Out gay Congressmember Mark Pocan of Wisconsin introduced two pieces of legislation Oct. 27 to establish a national museum in the nation’s capital dedicated to America’s LGBTQ history and culture.
Pocan’s first bill, which he introduced in the final days of LGBTQ history month, would create an eight-member commission to “look into the viability of establishing such a facility in the nation’s Capital,” while the second would allow the museum to be part of the Smithsonian Institution.
The commission would develop a strategic fundraising plan, report on the availability of possible collections, and submit a “legislative plan of action” to Congress. Under the bill, the committee members — who would need to have experience in LGBTQ research or museum planning — would have 18 months to complete their study.
Both bills currently have eight co-sponsors, all Democrats and co-chairs of the Congressional Equality Caucus, including out gay Bronx Rep. Ritchie Torres.
Meanwhile, New York City has its own LGBTQ museum in the works. Celebrities and local elected officials celebrated the groundbreaking of the American LGBTQ+ Museum in 2021. Ben Garcia, formerly the deputy executive director and chief learning officer at the Ohio History Connection, was hired last January to serve as its new executive director.
Pocan originally introduced the two bills last September. The House of Representatives, however, is currently under GOP control, putting the fate of the legislative package in doubt for now.
Pocan said in a statement that building an LGBTQ history museum is important amid heightened attacks on the queer community, and an unprecedented number of anti-LGBTQ bills being introduced in State Legislatures across the country — 505 in the 2023 legislative session according to the ACLU.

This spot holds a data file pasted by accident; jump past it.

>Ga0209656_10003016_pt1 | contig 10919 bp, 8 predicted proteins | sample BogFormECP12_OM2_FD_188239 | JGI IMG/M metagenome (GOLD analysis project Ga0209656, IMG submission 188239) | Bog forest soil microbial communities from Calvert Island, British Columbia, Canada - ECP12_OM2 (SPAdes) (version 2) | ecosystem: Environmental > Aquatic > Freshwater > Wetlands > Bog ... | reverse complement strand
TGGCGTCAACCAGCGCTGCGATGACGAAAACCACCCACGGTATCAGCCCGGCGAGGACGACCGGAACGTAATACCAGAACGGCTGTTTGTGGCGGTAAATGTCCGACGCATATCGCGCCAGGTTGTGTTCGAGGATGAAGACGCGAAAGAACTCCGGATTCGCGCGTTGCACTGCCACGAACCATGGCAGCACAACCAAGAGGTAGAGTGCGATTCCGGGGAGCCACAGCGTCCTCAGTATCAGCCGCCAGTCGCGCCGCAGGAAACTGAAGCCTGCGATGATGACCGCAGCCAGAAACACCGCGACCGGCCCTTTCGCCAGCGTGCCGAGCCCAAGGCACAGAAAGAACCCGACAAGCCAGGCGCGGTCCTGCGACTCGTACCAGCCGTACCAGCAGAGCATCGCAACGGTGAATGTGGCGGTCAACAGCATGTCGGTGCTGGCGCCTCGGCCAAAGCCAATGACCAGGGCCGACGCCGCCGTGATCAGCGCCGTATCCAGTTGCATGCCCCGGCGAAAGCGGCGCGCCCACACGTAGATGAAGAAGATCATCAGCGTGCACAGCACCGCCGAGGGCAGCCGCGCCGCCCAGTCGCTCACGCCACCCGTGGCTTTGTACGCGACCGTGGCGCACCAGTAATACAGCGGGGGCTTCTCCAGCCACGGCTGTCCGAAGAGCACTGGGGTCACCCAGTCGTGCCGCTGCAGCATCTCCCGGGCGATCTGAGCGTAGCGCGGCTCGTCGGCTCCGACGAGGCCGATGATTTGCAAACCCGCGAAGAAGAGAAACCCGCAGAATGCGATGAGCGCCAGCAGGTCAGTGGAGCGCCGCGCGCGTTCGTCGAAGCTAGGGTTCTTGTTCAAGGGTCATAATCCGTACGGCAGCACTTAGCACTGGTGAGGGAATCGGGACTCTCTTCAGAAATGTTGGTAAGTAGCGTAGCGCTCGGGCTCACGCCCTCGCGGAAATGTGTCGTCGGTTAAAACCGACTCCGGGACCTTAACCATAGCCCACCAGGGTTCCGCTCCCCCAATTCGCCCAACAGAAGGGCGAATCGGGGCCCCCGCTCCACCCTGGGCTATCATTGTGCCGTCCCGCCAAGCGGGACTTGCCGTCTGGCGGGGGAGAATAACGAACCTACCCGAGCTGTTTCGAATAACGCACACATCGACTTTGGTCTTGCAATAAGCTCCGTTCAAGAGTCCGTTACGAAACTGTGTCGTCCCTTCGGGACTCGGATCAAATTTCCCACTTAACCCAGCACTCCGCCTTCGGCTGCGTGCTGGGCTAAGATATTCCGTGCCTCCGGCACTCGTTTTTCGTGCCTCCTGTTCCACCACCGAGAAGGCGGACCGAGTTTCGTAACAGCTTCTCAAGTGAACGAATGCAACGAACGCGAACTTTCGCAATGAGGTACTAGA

“As our community faces unprecedented attacks and attempts to erase our history, we must preserve and protect our stories for future generations,” Pocan said. “It is vital to remember our collective past — particularly when certain states, and even Members of Congress, seek to constrain and repeal existing rights by passing bills that harm LGBTQI+ youth and our community at large. Let’s tell these stories, the good and the bad, and honor the many contributions the LGBTQI+ community has made to this nation with a museum in Washington, DC.”
In a video shared on X, Pocan said, “This is a museum, much like we have done to recognize African Americans, Native Americans, Latinos and most recently, Asian Americans. It’s a way to really recognize our community.”
The Congressional Equality Caucus — chaired by Pocan — welcomed his push for the museum.
“LGBTQI+ History is a part of American history,” the Congressional Equality Caucus posted following Pocan’s announcement. “It should be preserved and shared to foster inclusion & acceptance of the LGBTQI+ community.”